Since taking over from your dad as MD of Oceanglory Commodities Ltd, you have been running the company so well. What is the secret behind the smooth sail?
Right from when I was young, I have a knack for maritime-related businesses. Back then, I would go with my dad to his office and he would take me round the port to see where the ships are berthed, how workers off load and load items. This made me have interest in shipping business. So, when the opportunity came, I just had to take it. I will say it’s a dream come true.
Do you still consult your dad on technical issues relating to your operations?
PIX: OCEANGLORY Commodities Limited Managing Director, Peter Cole
No, I don’t. The only area I consult my dad has to do with decision-making and decision-taking. But in terms of technical issues, how to move and grow the business, how to add value to what we do, I take responsibility as the MD. My dad is a very passionate man, he is always interested when we want to do charitable things to support the less privileged. Like the last time we have to build some boreholes for a particular community, he took it upon himself to stay in that place for a whole week to ensure that the project was completed. He has been able to put smiles on faces. However, it’s just a part of us to give back to the society.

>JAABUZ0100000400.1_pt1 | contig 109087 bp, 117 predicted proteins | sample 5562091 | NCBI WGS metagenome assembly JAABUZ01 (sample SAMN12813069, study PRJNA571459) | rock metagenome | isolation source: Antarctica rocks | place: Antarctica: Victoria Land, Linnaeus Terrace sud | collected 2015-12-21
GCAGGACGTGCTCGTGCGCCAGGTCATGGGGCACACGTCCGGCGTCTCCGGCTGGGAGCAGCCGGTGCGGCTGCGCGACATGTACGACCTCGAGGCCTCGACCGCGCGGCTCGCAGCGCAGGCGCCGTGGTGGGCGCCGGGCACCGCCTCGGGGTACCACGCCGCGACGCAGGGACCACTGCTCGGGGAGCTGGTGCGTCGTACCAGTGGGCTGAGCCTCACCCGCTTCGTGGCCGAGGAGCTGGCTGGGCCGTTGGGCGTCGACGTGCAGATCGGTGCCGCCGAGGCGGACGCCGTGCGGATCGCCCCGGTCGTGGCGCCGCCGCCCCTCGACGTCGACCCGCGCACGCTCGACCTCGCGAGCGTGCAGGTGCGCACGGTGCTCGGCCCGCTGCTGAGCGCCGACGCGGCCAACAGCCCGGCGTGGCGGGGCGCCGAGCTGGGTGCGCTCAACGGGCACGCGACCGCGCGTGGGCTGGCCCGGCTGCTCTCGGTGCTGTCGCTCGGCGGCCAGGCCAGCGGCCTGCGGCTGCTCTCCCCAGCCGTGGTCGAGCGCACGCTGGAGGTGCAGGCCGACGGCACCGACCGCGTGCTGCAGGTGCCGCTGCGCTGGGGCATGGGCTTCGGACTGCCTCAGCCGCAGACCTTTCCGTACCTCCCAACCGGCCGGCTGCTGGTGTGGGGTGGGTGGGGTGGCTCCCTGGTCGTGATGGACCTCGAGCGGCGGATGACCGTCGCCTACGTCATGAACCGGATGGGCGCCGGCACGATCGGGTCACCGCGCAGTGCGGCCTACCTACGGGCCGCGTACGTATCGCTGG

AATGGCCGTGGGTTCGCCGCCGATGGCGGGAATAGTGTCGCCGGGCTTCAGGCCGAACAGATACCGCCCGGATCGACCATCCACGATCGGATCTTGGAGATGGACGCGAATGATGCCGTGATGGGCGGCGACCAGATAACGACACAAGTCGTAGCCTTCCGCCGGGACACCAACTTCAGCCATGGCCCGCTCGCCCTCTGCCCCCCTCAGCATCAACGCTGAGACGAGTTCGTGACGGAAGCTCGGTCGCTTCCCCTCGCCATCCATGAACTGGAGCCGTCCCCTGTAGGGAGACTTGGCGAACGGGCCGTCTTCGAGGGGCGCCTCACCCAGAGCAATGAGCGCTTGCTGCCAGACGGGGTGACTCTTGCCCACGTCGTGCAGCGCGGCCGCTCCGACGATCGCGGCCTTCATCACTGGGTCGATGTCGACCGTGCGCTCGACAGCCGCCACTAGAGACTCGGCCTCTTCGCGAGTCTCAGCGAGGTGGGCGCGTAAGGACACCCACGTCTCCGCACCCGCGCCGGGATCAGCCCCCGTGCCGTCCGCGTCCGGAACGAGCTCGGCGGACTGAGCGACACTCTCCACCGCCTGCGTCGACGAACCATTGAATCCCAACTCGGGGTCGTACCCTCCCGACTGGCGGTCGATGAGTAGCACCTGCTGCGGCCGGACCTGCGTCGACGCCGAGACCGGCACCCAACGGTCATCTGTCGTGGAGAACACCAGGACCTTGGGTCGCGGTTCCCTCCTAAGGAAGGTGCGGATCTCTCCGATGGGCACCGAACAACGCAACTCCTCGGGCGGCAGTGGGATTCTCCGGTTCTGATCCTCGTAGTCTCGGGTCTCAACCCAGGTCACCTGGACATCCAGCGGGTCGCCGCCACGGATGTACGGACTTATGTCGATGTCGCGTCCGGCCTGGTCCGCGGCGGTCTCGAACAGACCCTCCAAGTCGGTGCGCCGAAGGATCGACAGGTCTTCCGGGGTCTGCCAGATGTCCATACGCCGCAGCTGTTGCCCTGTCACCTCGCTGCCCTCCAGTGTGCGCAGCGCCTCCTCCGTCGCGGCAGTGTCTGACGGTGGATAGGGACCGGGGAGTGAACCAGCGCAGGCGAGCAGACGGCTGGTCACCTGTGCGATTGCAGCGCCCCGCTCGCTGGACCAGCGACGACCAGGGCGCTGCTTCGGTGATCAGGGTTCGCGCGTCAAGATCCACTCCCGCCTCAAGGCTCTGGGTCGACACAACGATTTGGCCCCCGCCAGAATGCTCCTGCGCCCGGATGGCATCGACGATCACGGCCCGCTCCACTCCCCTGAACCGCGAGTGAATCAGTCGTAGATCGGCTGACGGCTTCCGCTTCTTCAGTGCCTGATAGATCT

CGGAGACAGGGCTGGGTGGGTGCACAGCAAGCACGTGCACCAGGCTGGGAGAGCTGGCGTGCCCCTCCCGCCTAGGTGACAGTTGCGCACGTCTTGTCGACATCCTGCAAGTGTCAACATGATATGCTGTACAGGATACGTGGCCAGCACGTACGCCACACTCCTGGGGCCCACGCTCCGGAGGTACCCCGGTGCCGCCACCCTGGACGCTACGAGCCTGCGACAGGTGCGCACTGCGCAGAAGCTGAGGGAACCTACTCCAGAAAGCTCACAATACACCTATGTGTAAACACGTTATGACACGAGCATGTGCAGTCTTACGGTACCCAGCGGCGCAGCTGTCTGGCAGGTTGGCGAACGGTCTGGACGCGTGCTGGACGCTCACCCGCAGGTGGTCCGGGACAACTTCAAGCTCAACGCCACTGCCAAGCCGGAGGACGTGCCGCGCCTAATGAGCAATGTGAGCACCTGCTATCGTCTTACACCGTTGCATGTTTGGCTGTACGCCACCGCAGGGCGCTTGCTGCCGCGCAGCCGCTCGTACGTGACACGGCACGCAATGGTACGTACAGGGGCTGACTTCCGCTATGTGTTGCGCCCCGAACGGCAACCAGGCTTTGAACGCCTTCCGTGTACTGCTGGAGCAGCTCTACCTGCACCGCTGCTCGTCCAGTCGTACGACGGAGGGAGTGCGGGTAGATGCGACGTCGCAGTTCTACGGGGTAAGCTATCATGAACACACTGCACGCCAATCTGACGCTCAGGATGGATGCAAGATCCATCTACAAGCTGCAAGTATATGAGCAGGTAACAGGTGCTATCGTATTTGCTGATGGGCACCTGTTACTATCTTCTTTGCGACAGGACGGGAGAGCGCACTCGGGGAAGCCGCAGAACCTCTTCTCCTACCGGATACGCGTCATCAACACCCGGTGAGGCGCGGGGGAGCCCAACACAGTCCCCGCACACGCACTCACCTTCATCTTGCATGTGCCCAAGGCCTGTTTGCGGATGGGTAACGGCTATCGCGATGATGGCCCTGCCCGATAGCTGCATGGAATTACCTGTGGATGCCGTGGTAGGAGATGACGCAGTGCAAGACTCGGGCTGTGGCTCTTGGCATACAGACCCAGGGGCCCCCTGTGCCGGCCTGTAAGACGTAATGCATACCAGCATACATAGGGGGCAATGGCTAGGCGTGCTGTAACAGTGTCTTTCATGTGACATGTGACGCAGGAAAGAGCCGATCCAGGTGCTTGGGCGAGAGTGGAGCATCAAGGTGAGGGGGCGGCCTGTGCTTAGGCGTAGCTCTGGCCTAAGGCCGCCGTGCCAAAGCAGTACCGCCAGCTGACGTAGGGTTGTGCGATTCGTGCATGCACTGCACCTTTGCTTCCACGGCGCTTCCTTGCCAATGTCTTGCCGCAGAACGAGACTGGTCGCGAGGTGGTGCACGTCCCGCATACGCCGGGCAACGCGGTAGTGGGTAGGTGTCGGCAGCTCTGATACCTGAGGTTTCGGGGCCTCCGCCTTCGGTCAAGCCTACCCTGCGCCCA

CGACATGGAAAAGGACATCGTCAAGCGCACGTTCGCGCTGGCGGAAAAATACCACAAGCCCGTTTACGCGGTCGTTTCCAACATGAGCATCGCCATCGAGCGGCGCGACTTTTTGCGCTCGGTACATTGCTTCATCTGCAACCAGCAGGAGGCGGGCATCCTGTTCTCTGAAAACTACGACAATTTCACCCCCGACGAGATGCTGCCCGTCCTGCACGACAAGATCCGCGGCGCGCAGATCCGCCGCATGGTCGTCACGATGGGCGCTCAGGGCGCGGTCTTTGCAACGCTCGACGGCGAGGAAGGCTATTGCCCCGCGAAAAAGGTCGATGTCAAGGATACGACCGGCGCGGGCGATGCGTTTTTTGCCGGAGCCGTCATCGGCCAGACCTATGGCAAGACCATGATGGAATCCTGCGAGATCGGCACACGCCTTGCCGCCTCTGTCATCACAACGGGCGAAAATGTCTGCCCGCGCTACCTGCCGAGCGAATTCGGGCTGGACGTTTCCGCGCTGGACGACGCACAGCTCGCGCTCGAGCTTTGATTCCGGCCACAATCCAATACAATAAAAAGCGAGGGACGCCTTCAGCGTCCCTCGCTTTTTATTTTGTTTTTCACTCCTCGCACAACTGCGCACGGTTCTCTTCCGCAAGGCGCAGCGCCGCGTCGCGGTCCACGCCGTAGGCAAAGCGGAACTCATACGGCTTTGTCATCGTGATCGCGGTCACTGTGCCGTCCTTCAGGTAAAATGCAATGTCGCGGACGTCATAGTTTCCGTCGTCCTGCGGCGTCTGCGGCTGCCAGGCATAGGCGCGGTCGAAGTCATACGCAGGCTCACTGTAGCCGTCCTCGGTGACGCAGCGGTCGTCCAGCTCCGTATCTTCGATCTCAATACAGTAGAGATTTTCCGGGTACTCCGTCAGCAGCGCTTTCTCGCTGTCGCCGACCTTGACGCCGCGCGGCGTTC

By way of diversification, your company is also into the entertainment sector. Throw more light on this.
We understand that there are so many opportunities around in terms of diversification in business. We got that from our partners over the years. We find out that many companies are into real estate and other kinds of business ventures apart from what they are really into as businessmen. We entered the entertainment sector almost the same time with Oceanglory. The entertainment company is called Achievers Entertainment.
We are into music and movie entertainment. We have an agency that scouts for good footballers. We are into boxing as well. I have a younger brother who is a boxer as well and he looks after that department of the company. We have been able to carry out some charitable matches in Nigeria just to support upcoming boxers around. My brother was able to give them materials and items needed for training of the boxers as a way to support them in their dreams and career. We are also into movie production and like I said we also have a football academy.
We are also going into the production and manufacturing of cassava flakes which is garri in a mechanized system. I think we should be the first because we have carried out research to see if truly we have competitors in the existing market.